Prohibiting the plaintiff from broader discovery based on “mere speculation” about the existence of other fax advertisements, a Pennsylvania federal court limited discovery in a putative TCPA class action to the fax received by the plaintiff.
In his complaint, the plaintiff alleged that he received an unsolicited fax on October 15, 2015, from the defendant, promoting a “2015 Optum360 Essentials Conference” and the company’s “coding, billing and compliance excellence.” The fax did not contain the proper opt-out notice in violation of the TCPA, the plaintiff said, seeking to represent a purported class of “[e]ach person or entity that was sent one or more telephone facsimile messages (faxes) about goods, products or services available for purchase from optumcoding.com or optum360coding.com.”
During discovery, one of the plaintiff’s interrogatories requested the following: “Other than Exhibit A, identify other fax messages transmitted during the relevant time period [four years] that identified any property, goods, or services available for purchase from Optum360, including optumcoding.com or optum360coding.com.”
The defendant objected to the request, contending that it was irrelevant and overly burdensome. The plaintiff told the court it needed the information to identify other class members, but the court was not persuaded.
Pursuant to the Federal Rules of Civil Procedure, “[p]arties may obtain discovery regarding any matter, not privileged, which is relevant to the subject matter involved in the pending action,” with relevance to be broadly construed to encompass any matter that bears on, or that reasonably could lead to other matters that could bear on, any issue that is or may be in the case.
Despite these broad boundaries, U.S. District Judge Jeffrey L. Schmehl of the Eastern District of Pennsylvania found the plaintiff’s request still managed to overstep the bounds after weighing competing case law from the Illinois federal courts.
In one case relied on by the defendant, an Illinois federal district judge denied the plaintiff’s requests for “any fax defendant sent to anyone that promoted or advertised defendant’s business.” While that plaintiff also argued the information was necessary to identify class members, the court refused to allow discovery into any fax that the defendant sent to others, which it said would allow the plaintiff to “use discovery as a way of potentially putting together a separate and unrelated class action lawsuit for other TCPA violations.”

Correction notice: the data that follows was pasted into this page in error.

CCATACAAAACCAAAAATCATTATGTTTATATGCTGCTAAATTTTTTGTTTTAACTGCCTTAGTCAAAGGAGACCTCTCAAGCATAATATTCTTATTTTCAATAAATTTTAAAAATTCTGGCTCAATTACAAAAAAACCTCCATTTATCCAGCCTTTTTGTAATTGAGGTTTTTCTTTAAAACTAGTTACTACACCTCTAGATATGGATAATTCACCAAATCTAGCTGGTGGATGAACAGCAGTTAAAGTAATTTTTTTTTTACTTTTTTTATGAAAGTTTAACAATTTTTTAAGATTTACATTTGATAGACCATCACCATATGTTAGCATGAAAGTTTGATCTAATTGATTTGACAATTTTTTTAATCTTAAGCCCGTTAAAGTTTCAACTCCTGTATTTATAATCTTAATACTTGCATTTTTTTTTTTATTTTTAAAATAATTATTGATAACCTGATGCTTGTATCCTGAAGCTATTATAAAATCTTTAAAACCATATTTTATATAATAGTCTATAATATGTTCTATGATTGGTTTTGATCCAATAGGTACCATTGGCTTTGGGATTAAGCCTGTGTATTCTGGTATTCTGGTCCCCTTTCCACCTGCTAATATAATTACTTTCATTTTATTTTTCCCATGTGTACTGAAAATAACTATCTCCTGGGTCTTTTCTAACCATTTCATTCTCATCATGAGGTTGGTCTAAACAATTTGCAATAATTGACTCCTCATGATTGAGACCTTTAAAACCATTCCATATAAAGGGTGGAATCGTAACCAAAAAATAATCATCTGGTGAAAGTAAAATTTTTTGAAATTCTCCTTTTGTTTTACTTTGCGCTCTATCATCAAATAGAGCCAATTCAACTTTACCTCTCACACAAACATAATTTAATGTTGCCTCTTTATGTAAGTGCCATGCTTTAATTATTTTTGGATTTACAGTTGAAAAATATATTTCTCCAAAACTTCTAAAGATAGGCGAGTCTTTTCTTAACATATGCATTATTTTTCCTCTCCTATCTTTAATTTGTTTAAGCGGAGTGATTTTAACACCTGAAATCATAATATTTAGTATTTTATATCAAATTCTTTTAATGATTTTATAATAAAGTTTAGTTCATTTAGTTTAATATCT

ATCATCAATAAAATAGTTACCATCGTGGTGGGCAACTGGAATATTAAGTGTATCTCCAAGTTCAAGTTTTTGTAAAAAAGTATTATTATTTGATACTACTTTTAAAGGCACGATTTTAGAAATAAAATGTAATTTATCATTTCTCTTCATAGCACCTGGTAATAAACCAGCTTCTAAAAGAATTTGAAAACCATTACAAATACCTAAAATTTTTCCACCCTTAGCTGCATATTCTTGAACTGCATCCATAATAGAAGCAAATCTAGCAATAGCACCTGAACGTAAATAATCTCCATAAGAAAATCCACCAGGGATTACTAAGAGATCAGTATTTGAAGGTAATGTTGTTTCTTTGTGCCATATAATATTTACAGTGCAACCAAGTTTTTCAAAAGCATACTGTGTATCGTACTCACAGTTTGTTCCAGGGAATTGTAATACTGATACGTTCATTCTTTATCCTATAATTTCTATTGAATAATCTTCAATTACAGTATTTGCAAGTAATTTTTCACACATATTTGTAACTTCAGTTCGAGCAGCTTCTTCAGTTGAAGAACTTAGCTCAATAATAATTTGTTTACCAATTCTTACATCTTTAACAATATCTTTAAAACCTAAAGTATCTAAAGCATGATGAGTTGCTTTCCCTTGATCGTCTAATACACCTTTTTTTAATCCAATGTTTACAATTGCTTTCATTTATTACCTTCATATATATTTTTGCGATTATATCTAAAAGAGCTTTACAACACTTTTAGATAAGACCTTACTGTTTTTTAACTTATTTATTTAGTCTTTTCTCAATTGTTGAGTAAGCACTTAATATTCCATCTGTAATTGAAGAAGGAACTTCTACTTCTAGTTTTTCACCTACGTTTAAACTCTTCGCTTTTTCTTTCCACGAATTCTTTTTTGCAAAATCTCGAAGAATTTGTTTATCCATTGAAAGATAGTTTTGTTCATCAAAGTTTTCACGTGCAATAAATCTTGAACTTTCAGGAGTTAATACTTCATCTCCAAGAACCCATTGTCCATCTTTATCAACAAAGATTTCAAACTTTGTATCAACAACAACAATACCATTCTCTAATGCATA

In the case at bar, the plaintiff directed Judge Schmehl to another Illinois opinion in an analogous dispute where the court overruled the defendant’s relevance objection and permitted a plaintiff to discover faxes similar to those that were sent to the plaintiff. But Judge Schmehl distinguished that case because the defendant admitted to having sent out other faxes within the relevant time period that did not contain proper opt-out notices and because the plaintiff had already identified at least one other recipient of a different fax that violated the TCPA.
“Neither of these events occurred in this case, and therefore plaintiff’s discovery requests do not meet the ‘threshold relevance test’ as they are grounded in solely speculation and suspicion,” the court wrote. “Plaintiff has not alleged any facts to show that Defendant sent any noncompliant faxes other than the one Plaintiff attached to [the] Complaint as Exhibit A. Therefore, the Court will … sustain Defendant’s objection on the basis of relevance.”
To read the memorandum opinion in Steven A. Conner DPM v. Optum360, LLC, click here.
Why it matters: With only mere speculation to support a discovery request, the Pennsylvania federal court refused to allow the plaintiff to rummage around in the defendant’s records of all fax communications it sent within the past four years, noting that discovery cannot be used as a way of potentially putting together a separate and unrelated class action for other TCPA violations. At the same time, if there had been evidence of other faxes sent in the relevant time period beyond the one the named plaintiff received, the judge may (and probably would) have allowed that discovery.